Steno's Principles of Stratigraphy - Nicolaus Steno (Born Niels Stensen in Copenhagen in 1 January, 1638, is often considered the the father of geology. However, since he preceded Darwin by almost two centuries, neither his genius nor theories were accepted by very many, as belief in the biological origin of fossils conflicted with religious precepts. Like Darwin, he undertook intensive empirical observation that resulted in the 1669 publication of his great work, De Solido Intra Solidium Naturaliter Contento Dissertationis Prodromus (which preceded a Dissertation on a Solid Naturally Contained within a Solid), often simply called the Prodromus. In this work he boldly delineated the organic origin of fossils and the fundamental principles of stratigraphy. Although now regarded as a seminal, geological masterpiece, the conclusions of Prodromus were not were not accepted for another century.

Below are listed the key precepts of Prodomus that are fundamental to contemporary geology:

The Principle of superposition

" the time when any given stratum was being formed, all the matter resting upon it was fluid, and, therefore, at the time when the lower stratum was being formed, none of the upper strata existed."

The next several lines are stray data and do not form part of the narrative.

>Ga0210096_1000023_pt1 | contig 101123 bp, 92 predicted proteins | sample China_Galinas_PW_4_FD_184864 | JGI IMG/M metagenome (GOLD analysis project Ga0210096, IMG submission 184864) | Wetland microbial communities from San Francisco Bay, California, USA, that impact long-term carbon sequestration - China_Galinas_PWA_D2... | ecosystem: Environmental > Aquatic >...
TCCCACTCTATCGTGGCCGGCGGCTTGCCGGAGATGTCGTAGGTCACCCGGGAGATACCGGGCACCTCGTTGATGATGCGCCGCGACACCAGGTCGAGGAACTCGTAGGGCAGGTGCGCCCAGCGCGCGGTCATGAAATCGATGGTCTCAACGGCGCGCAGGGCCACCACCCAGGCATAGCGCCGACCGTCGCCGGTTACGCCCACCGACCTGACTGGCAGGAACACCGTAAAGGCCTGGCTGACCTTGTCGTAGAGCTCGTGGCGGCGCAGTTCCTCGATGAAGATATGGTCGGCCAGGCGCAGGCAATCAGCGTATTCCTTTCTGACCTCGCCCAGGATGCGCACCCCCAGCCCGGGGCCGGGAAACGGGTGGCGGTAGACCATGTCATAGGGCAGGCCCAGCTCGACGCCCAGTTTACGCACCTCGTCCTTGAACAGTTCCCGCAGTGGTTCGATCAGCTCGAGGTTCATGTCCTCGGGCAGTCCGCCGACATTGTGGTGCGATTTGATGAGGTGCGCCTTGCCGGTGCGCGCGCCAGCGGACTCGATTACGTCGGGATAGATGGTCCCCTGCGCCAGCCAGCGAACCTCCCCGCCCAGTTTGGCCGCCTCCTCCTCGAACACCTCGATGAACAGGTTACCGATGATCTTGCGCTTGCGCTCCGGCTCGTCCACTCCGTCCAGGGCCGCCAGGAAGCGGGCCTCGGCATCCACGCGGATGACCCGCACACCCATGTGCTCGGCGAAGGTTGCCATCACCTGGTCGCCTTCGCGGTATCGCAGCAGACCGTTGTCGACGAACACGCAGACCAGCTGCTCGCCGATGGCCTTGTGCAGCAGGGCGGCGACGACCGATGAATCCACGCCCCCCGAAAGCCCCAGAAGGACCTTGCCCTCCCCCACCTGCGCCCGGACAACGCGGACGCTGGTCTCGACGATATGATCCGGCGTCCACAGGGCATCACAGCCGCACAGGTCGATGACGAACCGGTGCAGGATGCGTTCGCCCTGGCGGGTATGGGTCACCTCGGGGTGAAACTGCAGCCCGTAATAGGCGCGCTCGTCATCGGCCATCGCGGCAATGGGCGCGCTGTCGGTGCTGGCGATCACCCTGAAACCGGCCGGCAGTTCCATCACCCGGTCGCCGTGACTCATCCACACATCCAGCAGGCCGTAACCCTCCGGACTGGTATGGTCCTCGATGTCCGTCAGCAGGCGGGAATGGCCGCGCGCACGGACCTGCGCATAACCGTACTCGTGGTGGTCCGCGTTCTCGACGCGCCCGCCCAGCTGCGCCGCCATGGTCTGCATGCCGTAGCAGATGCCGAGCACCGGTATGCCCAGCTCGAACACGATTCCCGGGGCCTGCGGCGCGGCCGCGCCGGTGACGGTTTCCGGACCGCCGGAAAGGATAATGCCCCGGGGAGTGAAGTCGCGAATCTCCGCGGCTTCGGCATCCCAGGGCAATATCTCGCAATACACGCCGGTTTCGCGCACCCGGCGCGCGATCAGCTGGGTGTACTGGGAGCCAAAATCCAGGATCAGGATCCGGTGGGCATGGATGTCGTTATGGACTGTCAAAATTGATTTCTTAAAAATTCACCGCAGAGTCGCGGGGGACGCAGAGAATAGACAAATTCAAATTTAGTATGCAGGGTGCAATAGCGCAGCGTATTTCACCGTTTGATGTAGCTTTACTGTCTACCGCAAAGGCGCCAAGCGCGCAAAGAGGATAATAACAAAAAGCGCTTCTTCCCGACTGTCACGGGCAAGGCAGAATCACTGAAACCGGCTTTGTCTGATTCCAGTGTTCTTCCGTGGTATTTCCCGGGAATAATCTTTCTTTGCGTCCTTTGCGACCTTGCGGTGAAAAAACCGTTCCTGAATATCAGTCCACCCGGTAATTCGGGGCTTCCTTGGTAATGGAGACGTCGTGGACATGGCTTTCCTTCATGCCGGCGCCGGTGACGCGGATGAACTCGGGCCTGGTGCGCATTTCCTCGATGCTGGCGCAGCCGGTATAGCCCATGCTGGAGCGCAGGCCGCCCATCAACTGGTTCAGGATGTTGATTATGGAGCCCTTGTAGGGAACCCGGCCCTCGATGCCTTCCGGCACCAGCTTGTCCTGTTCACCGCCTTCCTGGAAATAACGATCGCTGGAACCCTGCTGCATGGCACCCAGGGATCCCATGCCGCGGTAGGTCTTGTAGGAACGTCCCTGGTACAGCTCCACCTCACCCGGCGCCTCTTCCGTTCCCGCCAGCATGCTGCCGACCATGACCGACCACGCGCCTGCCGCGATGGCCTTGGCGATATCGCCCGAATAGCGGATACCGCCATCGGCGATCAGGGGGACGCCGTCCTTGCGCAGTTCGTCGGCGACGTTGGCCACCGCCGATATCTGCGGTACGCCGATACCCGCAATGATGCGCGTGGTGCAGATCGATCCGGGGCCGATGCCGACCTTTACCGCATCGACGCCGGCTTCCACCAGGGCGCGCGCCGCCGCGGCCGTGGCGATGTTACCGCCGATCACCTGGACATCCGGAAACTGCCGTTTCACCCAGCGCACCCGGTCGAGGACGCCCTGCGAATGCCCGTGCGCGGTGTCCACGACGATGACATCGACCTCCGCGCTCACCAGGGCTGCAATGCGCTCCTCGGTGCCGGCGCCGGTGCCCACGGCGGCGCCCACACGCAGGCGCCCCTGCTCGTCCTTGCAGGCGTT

That is, n a sequence of strata, any stratum is younger than the sequence of strata on which it rests, and is older than the strata that rest upon it.

Principle of Initial Horizontality

"Strata either perpendicular to the horizon or inclined to the horizon were at one time parallel to the horizon."

Strata are deposited horizontally and then deformed to various attitudes later.

Principle of Strata Continuity

"Material forming any stratum were continuous over the surface of the Earth unless some other solid bodies stood in the way."

In other words, strata can be assumed to have continued laterally far from where they presently end.

Principle of Cross-Cutting relationships

"If a body or discontinuity cuts across a stratum, it must have formed after that stratum."

Or, more simply, things that cross-cut layers probably postdate them.

Steno interpretated fossils as the anatomical parts of living organisms, particularly teeth, bones, and shells, with fossilization into crystalline material taking place over extended time.

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